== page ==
I think I have always been a compassionate person, but only realized more so once I started working within the school system. Children really are the world’s most valuable asset and we must do anything within our means to protect them. I fully support the Children’s Aid Society and have looked into becoming a member. I want to be a teacher so that I can be a positive influence and figure in the lives of children. I was blessed to have had a great home life growing up, with a stay-at-home mom and a hard-working father who were (and still are) best friends. I have no memories of my parents fighting. Not all children are that fortunate. I always loved school and for some children it is an escape from the nightmares at home. They can see their friends and not have to endure the unimaginable things they do under their own roofs.

Every day I get to see joy on kid’s faces, after doing well on the most recent test, finally figuring out that math problem that has stumped them for the better part of an hour, or learning a new way to checkmate their opponent. I love to see them proud and succeed. They are so innocent and naïve about the great wide world out there. I wish sometimes I could go back to being that age – life was so simple and carefree. I’m only 22 and sometimes life is overwhelming; bills to pay, work to go to, friends and family to keep in touch with, budgeting for groceries and maybe a social life and hobbies all mixed in there. I don’t have a husband, or a house, or children, or pets yet but those things will no doubt come in time. Even now, before all these other responsibilities, there still never seems to be enough time in the day to get everything done.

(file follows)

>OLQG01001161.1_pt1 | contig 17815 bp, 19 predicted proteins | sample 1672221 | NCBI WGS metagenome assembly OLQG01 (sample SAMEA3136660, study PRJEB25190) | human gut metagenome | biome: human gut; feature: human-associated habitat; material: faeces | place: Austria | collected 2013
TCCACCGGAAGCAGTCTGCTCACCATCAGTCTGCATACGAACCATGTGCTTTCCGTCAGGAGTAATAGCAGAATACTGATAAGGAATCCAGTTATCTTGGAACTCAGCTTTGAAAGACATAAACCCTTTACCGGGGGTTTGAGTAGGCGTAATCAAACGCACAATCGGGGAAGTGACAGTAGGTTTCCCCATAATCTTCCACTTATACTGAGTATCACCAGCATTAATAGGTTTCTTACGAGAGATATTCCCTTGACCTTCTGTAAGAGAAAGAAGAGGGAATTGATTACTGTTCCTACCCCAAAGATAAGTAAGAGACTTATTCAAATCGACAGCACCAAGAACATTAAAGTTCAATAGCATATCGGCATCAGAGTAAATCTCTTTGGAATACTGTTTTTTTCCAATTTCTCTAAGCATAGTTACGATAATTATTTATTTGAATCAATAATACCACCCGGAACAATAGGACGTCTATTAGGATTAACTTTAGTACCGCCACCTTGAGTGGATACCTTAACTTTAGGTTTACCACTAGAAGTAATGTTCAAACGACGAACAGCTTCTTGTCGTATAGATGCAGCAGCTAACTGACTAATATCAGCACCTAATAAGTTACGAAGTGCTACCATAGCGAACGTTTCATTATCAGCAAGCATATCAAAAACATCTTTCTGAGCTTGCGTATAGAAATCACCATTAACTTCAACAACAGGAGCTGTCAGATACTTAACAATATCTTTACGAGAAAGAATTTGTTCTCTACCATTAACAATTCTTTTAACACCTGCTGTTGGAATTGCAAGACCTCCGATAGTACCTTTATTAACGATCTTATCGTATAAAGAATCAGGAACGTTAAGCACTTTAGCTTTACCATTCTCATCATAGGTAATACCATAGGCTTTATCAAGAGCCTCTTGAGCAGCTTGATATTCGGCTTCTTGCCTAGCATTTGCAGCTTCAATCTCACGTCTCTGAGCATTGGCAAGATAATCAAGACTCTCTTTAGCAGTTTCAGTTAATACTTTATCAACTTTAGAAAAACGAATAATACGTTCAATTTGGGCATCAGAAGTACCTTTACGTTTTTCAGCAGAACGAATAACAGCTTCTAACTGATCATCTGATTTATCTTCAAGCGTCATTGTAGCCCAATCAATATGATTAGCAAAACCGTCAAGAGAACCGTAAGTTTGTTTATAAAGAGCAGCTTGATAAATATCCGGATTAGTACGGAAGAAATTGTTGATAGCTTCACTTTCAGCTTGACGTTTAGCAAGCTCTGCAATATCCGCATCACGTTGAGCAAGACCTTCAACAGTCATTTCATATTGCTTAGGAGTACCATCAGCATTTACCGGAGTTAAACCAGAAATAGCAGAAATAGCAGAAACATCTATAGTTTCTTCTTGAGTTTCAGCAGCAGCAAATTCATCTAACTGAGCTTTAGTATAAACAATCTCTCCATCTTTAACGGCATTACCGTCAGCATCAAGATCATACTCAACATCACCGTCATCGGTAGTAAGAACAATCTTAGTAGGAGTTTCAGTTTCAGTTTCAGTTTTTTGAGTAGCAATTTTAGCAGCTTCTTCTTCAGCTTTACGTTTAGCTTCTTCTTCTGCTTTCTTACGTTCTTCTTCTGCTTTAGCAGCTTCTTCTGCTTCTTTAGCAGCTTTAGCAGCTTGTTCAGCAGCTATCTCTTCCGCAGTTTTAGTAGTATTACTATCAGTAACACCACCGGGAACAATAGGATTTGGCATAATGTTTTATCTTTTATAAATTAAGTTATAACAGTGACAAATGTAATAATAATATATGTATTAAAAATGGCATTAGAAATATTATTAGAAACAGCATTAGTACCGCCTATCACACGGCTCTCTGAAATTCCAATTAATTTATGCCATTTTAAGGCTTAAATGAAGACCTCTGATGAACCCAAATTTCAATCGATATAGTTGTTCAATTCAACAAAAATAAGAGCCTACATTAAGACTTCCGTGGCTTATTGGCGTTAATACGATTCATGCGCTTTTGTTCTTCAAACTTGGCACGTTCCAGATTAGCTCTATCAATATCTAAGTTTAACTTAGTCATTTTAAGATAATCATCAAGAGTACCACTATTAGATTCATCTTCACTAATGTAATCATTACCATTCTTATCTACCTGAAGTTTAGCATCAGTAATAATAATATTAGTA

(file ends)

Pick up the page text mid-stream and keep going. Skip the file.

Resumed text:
There are many ways to help children, both here in Canada and abroad. Join your local children’s aid and see how you can volunteer/ get involved/ donate. The YMCA, Boys and Girls Club, and Girl Guides/ Scouts of Canada are always looking for volunteers. Samaritan’s Purse does Christmas shoe boxes every holiday season that are sent to third world countries. I did them with my church for several years, filling them with goodies that I had purchased with my own money. Sponsor a child overseas – a year of sponsorship costs around $412.00, less then one month’s rent for me. It’s crazy how much farther our dollar stretches abroad. Most cities have a toy drive around this time of year for less fortunate families. A teddy bear or new book is under $20.00 and will put the smile on the face of a child you have never met.

Thursday, November 10, 2011

The Last Song


I have a weakness for Nicolas Sparks novels, I admit it. Most people however are probably more familiar with his movies: A Walk to Remember, The Notebook, Nights in Rodanthe, Dear John and the one I most recently watched The Last Song. Miley Cyrus plays the protagonist Ronnie, a rebellious and moody teenager who is forced to spend the summer with her father and little brother. Though I am not the biggest fan of Cyrus, I thought she did a decent job of covering up her southern drawl. It was difficult for me to watch however because I couldn’t stop thinking about her in the role of Hannah Montana. I decided to watch this movie while at home alone one night – a bad decision on my part. As with all Sparks’s works that are tear-jerkers, someone dying is usually involved. At the end of the film, with Ronnie playing the last piece of music her father composed, he finally passes away from cancer.